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The polyamine pathway of protozoan parasites has been successfully targeted in anti-parasitic therapies and is significantly different from that of the mammalian host. To gain knowledge into the metabolic routes by which parasites synthesize polyamines and their precursors, the arginase gene was cloned from Leishmania mexicana, and Deltaarg null mutants(More)
The polyamine biosynthetic enzyme, S-adenosylmethionine decarboxylase (ADOMETDC) has been advanced as a potential target for antiparasitic chemotherapy. To investigate the importance of this protein in a model parasite, the gene encoding ADOMETDC has been cloned and sequenced from Leishmania donovani. The Delta adometdc null mutants were created in the(More)
A knockout strain of Leishmania donovani lacking both ornithine decarboxylase (ODC) alleles has been created by targeted gene replacement. Growth of Deltaodc cells in polyamine-deficient medium resulted in a rapid and profound depletion of cellular putrescine pools, although levels of spermidine were relatively unaffected. Concentrations of trypanothione, a(More)
Molecular, biochemical and genetic characterization of ornithine decarboxylase, S -adenosylmethionine decarboxylase and spermidine synthase establishes that these polyamine-biosynthetic enzymes are essential for growth and survival of the agents that cause African sleeping sickness, Chagas' disease, leishmaniasis and malaria. These enzymes exhibit features(More)
Classical activation of macrophages infected with Leishmania species results in expression and activation of inducible NO synthase (iNOS) leading to intracellular parasite killing. Macrophages can contrastingly undergo alternative activation with increased arginase activity, metabolism of arginine along the polyamine pathway, and consequent parasite(More)
A number of anticancer and antiparasitic drugs are postulated to target the polyamine biosynthetic pathway and polyamine function, but the exact mode of action of these compounds is still being elucidated. To establish whether polyamine analogs specifically target enzymes of the polyamine pathway, a model was developed using strains of the protozoan(More)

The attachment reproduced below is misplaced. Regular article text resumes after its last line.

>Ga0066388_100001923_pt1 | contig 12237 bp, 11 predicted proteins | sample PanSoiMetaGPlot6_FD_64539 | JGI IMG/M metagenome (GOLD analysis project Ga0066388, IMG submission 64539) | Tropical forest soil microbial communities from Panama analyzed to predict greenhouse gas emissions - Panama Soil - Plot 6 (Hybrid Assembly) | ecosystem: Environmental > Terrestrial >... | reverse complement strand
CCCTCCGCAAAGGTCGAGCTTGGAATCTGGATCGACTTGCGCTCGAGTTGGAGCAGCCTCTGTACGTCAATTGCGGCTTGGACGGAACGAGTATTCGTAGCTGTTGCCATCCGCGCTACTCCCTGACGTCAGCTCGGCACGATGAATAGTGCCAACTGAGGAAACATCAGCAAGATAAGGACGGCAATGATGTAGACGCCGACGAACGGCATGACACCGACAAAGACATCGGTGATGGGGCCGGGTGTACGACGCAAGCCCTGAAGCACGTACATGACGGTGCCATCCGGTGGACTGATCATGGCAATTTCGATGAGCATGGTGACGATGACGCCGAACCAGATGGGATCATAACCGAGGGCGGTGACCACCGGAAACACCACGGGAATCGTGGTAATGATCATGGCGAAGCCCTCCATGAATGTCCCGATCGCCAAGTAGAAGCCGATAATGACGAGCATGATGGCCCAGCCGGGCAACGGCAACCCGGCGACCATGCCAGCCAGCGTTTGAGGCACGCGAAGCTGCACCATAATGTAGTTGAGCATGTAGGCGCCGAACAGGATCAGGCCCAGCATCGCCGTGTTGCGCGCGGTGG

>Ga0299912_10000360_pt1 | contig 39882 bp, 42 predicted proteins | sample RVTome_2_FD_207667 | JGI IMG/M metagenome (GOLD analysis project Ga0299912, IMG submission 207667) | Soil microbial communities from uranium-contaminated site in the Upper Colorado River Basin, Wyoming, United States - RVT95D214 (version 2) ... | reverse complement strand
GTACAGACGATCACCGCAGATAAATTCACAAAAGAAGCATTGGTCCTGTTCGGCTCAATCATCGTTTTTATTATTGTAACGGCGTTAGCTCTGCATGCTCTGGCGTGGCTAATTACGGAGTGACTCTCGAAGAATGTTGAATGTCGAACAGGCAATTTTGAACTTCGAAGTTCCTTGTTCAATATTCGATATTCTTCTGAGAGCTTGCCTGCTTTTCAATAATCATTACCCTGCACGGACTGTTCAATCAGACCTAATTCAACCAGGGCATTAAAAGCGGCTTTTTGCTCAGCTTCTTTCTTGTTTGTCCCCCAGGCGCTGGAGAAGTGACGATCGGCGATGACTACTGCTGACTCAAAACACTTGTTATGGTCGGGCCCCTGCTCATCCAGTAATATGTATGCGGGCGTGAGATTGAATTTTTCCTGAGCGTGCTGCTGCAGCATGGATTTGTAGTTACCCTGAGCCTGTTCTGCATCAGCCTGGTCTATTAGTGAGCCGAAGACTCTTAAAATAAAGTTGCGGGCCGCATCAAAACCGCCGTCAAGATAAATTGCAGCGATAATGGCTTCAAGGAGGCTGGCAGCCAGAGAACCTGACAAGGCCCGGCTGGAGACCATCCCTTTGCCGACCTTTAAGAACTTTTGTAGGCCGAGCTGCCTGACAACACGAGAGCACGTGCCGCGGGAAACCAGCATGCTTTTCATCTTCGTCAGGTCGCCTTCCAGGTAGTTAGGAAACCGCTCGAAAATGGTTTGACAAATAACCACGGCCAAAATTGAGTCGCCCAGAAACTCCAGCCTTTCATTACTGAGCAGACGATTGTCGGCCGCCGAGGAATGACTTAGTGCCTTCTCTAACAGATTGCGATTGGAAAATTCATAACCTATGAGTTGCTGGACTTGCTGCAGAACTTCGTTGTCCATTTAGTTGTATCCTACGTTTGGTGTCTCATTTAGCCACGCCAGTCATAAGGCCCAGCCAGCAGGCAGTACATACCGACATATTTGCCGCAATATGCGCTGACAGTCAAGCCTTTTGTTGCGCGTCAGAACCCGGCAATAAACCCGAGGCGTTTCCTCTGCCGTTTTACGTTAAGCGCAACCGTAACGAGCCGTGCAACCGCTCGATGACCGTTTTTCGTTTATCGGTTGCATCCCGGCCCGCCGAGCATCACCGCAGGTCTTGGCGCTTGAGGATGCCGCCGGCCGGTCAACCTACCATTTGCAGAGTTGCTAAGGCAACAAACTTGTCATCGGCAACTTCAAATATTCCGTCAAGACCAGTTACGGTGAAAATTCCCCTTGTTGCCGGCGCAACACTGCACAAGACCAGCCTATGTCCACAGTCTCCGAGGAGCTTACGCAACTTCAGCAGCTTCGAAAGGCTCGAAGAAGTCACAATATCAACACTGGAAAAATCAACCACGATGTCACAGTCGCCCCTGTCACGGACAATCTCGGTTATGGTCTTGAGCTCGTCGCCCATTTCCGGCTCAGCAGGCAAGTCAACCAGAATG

Arginase (ARG), the enzyme that catalyzes the conversion of arginine to ornithine and urea, is the first and committed step in polyamine biosynthesis in Leishmania. The creation of a conditionally lethal Δarg null mutant in Leishmania mexicana has established that ARG is an essential enzyme for the promastigote form of the parasite and that the enzyme(More)
Leishmania sp. protozoa contain an abundant surface protease (gp63) that is important for the virulence of the parasite. We found that the average amount of gp63 expressed by Leishmania donovani chagasi promastigotes increases 6-11-fold as they develop from a less infectious form in logarithmic phase to a highly infectious form during stationary phase of(More)
The polyamine biosynthetic pathway of protozoan parasites has been validated as a target in antiparasitic chemotherapy. To investigate this pathway at the biochemical and genetic level in a model parasite, the gene encoding spermidine synthase (SPDSYN), a key polyamine biosynthetic enzyme, has been cloned and sequenced from Leishmania donovani. The L.(More)
During in vitro growth Leishmania chagasi promastigotes differentially express 3 classes of RNAs encoding the major surface protease (MSP) gp63 that can be distinguished by their unique 3' untranslated regions. Here we show that the three classes (logarithmic-specific, stationary-specific and constitutively expressed) are encoded by a family of at least 4(More)